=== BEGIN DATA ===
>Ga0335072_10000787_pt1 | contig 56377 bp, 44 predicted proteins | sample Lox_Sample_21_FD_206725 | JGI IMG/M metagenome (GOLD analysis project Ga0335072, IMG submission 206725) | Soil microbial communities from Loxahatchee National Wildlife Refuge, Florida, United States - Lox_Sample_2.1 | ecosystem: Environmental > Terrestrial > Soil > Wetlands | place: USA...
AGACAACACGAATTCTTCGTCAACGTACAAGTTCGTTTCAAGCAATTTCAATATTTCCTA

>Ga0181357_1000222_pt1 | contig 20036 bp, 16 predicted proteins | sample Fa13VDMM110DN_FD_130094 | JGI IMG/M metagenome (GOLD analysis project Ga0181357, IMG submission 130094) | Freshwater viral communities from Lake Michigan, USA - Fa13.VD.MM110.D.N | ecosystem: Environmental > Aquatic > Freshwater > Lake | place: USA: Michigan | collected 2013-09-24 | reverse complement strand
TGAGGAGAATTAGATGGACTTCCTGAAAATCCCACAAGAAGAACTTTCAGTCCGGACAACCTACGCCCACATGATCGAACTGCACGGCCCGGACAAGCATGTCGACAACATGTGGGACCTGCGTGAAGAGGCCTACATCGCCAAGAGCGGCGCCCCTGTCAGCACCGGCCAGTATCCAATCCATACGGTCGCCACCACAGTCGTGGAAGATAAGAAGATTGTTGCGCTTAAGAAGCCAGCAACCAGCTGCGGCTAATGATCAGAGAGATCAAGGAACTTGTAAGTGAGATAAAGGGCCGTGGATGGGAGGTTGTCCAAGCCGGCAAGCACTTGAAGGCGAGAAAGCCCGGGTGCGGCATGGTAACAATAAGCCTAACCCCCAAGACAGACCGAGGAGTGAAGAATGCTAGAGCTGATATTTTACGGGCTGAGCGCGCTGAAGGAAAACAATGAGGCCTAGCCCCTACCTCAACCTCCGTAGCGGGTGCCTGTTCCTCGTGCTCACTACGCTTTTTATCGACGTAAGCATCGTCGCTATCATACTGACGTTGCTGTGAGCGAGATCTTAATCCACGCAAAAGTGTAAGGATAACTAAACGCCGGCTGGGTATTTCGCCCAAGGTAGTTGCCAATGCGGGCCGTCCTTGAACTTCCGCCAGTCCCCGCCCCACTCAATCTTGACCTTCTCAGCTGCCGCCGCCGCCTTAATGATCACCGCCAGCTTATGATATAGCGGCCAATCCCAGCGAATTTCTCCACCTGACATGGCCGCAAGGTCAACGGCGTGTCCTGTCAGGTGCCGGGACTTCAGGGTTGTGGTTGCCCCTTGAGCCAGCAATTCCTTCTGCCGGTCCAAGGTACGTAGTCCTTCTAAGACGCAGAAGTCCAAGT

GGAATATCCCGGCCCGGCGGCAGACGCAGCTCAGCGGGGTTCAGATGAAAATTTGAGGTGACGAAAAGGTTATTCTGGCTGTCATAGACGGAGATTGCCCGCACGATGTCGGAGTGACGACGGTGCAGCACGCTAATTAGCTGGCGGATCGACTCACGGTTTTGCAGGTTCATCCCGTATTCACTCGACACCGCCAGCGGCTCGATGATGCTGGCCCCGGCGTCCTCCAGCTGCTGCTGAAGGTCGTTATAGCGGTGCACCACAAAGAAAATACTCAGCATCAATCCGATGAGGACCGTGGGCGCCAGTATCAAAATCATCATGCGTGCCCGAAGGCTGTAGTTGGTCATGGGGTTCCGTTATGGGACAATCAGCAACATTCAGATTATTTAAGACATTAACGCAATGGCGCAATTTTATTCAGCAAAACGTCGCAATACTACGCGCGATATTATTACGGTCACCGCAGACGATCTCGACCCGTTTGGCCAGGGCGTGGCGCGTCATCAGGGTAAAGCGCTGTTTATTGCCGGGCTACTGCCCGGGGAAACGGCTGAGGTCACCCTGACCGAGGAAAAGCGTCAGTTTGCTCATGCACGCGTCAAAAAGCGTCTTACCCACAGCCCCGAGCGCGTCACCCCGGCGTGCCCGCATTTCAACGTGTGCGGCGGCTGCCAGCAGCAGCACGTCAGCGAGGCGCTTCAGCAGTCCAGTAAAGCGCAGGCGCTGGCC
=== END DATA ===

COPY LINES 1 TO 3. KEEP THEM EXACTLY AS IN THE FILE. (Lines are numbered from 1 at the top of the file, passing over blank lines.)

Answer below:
>Ga0335072_10000787_pt1 | contig 56377 bp, 44 predicted proteins | sample Lox_Sample_21_FD_206725 | JGI IMG/M metagenome (GOLD analysis project Ga0335072, IMG submission 206725) | Soil microbial communities from Loxahatchee National Wildlife Refuge, Florida, United States - Lox_Sample_2.1 | ecosystem: Environmental > Terrestrial > Soil > Wetlands | place: USA...
AGACAACACGAATTCTTCGTCAACGTACAAGTTCGTTTCAAGCAATTTCAATATTTCCTA

>Ga0181357_1000222_pt1 | contig 20036 bp, 16 predicted proteins | sample Fa13VDMM110DN_FD_130094 | JGI IMG/M metagenome (GOLD analysis project Ga0181357, IMG submission 130094) | Freshwater viral communities from Lake Michigan, USA - Fa13.VD.MM110.D.N | ecosystem: Environmental > Aquatic > Freshwater > Lake | place: USA: Michigan | collected 2013-09-24 | reverse complement strand